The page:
Playas provide groundwater recharge and habitat for wildlife. If you have playas on your land, we can help you restore and manage them so they work for you—and provide water for the future.

A Temporary Lake or Pond

What Are Playas?

Playas—also called mud holes, buffalo wallows, and lagoons—are relatively small, round, shallow depressions found primarily in the western Great Plains. Their basins are lined with clay soil, which collects and holds water from rain and runoff, creating temporary lakes.

Wet-Dry Cycle is Essential

The extreme wet-dry cycle that playas experience is the lifeblood of their ecosystem. When dry, the clay soils contract and form large cracks in the bottom of the playa basin. Plant seeds and invertebrate eggs from the last wet period lay dormant in the soil, waiting for the next large rainfall to germinate and hatch. When the rain comes, the first flush of water runs into the playa and through the cracks, beginning its journey to the underlying aquifer. As the runoff continues, the clay soils expand; the cracks seal and the playa begins to fill with water. Wetland plants and invertebrates complete their life-cycle, and birds and mammals use the playa for food, water, and shelter.

Hot Spot for Wildlife

Playas are like the town square for wildlife on the plains—supporting 185 bird species, 450 plant species, 13 amphibian species, and 37 mammal species at some point during their life. In this prairie landscape, playas are the main source of water, providing much-needed rest stops and food to migrating waterfowl and shorebirds as well as resident prairie birds. Even when playas have been dry for years, within days of a big rain storm perennial plants show up and eggs hatch to become small invertebrates such as fairy shrimp, tadpole shrimp, clam shrimp, and snails. This bursting-forth of plant and animal life provides a ready feast for local and migrating birds.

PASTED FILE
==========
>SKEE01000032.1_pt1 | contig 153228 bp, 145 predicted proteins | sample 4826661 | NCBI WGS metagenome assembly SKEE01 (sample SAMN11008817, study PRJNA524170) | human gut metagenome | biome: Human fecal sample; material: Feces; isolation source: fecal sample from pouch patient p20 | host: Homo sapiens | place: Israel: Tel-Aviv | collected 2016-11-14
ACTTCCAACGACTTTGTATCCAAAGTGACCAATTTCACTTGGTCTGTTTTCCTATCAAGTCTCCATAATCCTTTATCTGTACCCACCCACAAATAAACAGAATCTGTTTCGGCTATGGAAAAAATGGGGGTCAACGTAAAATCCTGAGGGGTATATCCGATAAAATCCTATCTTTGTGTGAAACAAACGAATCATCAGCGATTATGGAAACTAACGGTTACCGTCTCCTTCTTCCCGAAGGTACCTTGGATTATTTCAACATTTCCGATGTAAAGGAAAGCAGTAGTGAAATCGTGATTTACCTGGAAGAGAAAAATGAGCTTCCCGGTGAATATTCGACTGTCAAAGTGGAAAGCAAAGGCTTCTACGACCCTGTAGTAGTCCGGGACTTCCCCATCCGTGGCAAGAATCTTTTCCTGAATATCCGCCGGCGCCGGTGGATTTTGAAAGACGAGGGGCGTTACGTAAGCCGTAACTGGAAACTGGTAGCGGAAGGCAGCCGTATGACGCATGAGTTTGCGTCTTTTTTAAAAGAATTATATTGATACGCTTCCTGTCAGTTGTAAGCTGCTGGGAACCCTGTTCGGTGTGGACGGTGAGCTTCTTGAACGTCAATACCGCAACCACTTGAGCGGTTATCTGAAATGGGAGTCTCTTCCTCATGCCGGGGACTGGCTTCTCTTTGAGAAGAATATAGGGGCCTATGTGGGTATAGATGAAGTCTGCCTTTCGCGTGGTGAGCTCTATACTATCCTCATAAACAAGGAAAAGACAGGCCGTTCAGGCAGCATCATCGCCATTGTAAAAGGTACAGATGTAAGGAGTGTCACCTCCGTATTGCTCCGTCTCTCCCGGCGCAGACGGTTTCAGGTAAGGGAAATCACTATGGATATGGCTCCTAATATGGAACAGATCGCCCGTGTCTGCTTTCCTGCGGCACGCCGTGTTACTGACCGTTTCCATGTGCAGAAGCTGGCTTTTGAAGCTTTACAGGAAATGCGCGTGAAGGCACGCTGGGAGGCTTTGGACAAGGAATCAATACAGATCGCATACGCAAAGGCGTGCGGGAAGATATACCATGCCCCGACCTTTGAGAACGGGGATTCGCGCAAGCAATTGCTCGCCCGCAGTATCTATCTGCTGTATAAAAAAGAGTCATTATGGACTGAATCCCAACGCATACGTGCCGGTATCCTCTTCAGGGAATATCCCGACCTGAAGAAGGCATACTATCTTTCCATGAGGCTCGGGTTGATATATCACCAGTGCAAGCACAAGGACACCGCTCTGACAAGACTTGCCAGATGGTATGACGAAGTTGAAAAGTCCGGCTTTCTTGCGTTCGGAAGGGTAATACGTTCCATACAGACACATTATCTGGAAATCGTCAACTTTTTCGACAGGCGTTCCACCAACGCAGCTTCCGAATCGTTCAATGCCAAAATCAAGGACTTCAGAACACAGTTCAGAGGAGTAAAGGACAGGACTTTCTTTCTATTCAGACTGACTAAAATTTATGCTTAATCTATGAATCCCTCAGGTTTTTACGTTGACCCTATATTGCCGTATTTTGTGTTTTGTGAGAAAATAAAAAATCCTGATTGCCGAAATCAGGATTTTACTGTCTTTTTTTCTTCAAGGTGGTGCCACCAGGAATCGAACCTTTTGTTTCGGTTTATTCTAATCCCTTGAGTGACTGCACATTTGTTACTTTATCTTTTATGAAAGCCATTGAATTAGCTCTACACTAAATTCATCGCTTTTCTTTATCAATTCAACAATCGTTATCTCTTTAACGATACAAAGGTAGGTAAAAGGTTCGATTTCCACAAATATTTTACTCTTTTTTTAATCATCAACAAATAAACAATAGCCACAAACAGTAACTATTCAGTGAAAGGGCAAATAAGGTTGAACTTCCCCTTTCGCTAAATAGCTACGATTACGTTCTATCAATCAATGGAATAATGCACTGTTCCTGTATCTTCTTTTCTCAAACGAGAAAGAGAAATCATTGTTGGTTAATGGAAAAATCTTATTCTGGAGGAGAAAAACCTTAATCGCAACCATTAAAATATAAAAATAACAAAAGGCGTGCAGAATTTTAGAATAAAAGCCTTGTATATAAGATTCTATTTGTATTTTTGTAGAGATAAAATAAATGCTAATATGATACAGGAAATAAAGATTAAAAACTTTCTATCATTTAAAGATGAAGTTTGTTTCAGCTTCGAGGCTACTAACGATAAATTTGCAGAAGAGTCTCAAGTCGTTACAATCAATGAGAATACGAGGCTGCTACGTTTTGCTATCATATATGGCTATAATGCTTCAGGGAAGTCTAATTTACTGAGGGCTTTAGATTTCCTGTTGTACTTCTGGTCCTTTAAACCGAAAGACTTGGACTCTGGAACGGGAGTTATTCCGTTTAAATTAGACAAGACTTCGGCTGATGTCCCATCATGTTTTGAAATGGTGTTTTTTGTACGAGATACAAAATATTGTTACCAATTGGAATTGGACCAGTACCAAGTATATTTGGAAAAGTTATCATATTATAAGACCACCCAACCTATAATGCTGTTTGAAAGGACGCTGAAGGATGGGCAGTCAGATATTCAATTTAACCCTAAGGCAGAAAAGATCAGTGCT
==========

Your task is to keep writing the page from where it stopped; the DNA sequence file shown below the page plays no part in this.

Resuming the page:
Threats to Playas

The greatest continuing threat to playas is culturally-accelerated sediment accumulation from row-crop agriculture. These sediments may interfere with the shrinking and swelling of the clay layer, which is vital to aquifer recharge, and reduce playa volume and length of time a playa will hold water, which significantly affects the plant and wildlife community supported by the playa. Modifications such as pits, ditches, berms, and roads also pose a threat to playas. These modifications concentrate water in a smaller area, thus reducing suitable habitat for water-dependent birds.

A few facts about Texas playas
playas in Texas
34 %
acres in cropland
66 %
acres in grassland
Average size (acres)
What scientists say

Groundwater Recharge

Playa Lakes Joint Venture held a Playa Recharge Summit with scientists and researchers who study various aspects of playas to determine what is known about groundwater recharge through playas. Click on a photo below to read what they had to say.

Amount of Recharge
A primary source of recharge to the Ogallala Aquifer
Water Quality
Higher quality water reaching the Ogallala Aquifer
Direct Benefits
Recharge to the Ogallala Aquifer stays in that area

Clean water for the future

Clean Water for Future Generations

Recharge Directly Benefits Playa Owner

Information and Resources

Latest News

conservation partners